Quite frankly, I have enormous concerns over Japanese export, new Mariner catcher Kenji Johjima. The fact he’s a catcher with limited English capabilities spells doom for the pitching staff, considering a catcher’s main priority is to call a strong game, not hit like Johnny Bench.
Player’s like Hideki Matsui and Ichiro can get away with little to no English knowledge due to playing the outfield. Everything they need to say on the field can be done through body motions. With a catcher, however, they’re required to communicate (preferably in words) with the pitcher to go through hitter sequences, set-up an inning, or just relax them when things get out of hand. When they can’t hold a simple conversation, discrepancies arise and problems ensue. It looks as if the Mariners got a bit too cocky after the success they’ve enjoyed with Ichiro and Hasegawa to really think this signing through.
Gay Gay Gay Gay Gay
Why is Mike Piazza in San Diego?? It became apparent to even himself last season that he couldn’t hack it as a 100-game catcher any longer. I’m sure enough people in baseball were shocked that he finished out his entire contract with the Mets, when that was roundly criticized seven years ago after being signed (when Piazza was still 31).
Now he’s 38, his knees are legitimately shot, and even with the free-fall his career is currently embroiled in, no other Padre catcher would be better than Piazza. First base is road blocked thanks to Ryan Klesko and the ultra-impressive Adrian Gonzalez, whom San Diego stole from Texas. Piazza desperately needed the DH job to even approach 120 games this season, but most likely won’t play more than 80 in a Padre’s uniform. We’re still trying to figure out why they didn’t re-sign Ramon Hernandez.
There was another ‘Word’ that described a feline (hint: it starts with a “p”), but I decided that using it in the context I was about to was a bit too crude.
This one is going to the Padres as well. Right now with their payroll roughly around $60 million, they chose to bring back Brian Giles and Trevor Hoffman for the total price of $13.5 million next year at the combined ago of 73, approximately two years older than Julio Franco. With the money that they wasted on those two, they could’ve spent an extra $6 million this off season and brought in both BJ Ryan and AJ Burnett, or Ryan and Paul Konerko. The NL West is in such disarray, with both Arizona and Colorado at least two years away from competition and the Dodgers about as cohesive as the cast of ‘Desperate Housewives,’ that San Diego could’ve modestly splurged this off season and brought in two or three big talents to guarantee themselves NL West Championships the next two or three seasons. The usually crafty Kevin Towers made a lot of mistakes over the winter.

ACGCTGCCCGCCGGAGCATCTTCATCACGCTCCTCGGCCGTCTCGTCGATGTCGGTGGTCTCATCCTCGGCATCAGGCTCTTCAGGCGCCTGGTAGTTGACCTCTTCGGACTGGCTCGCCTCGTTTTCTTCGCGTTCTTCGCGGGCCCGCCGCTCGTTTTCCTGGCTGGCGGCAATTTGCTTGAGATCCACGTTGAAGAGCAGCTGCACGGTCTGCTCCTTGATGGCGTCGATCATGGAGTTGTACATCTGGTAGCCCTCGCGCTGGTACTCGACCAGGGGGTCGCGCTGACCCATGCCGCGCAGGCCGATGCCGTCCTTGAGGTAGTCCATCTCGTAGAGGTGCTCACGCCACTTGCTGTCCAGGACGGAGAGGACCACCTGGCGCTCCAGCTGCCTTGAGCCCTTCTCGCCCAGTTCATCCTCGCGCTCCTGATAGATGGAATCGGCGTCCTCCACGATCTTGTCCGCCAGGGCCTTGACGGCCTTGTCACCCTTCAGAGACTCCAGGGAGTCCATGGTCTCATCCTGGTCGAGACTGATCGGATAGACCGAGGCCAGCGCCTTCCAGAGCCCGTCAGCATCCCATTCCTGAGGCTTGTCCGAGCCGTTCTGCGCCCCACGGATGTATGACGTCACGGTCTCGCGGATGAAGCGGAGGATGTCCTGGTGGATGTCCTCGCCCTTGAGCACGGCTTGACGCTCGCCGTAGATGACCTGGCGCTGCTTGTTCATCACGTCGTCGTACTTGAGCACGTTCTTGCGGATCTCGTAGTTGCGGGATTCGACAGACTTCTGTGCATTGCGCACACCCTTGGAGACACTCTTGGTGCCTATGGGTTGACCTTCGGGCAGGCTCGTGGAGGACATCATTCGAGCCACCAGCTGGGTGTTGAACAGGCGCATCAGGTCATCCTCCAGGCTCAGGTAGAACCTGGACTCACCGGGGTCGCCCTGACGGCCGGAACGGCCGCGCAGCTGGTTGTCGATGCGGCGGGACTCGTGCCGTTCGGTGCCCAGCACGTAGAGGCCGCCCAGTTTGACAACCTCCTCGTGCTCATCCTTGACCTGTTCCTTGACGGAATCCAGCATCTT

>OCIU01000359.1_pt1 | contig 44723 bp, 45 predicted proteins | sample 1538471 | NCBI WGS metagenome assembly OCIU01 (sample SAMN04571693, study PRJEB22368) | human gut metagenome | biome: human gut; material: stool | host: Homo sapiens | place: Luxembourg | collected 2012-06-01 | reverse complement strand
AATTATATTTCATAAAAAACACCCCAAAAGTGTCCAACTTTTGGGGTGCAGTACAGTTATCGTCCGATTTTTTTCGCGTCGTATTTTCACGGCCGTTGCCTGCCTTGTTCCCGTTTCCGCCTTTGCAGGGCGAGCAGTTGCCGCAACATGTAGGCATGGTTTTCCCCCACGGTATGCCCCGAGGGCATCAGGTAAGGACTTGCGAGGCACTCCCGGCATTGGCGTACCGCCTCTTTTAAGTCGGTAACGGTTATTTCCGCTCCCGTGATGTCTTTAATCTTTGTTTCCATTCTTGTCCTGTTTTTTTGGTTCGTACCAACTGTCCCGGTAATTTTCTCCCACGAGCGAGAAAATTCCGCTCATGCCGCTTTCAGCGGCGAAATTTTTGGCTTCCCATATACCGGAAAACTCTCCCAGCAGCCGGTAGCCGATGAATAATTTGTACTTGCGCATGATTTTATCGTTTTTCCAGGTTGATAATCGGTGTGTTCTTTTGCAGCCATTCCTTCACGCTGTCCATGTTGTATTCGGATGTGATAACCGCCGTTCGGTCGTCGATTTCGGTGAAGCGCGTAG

The Cardinals are still considered the favourite in the NL Central thanks to a number of reasons, such as people having little faith in the Cubs and Astros, as well as St. Louis’ recent success. The problem with that is the Cardinals have experienced a significant drop in talent this off season while both Houston and Chicago improved.
The Cards are walking into this season with an outfield featuring Juan Encarnacion, Larry Bigbie/So Taguchi, and the aging Jim Edmonds. If they were wearing Tiger uniforms, we’d call it the worst outfield in baseball. The infield is ridiculously solid with Pujols, Rolen, and David Eckstein, but Junior Spivey should have stopped being a starter three years ago. All this is just a cover for the starting rotation, however, which could be the worst in the division if we pretend the Reds don’t exist.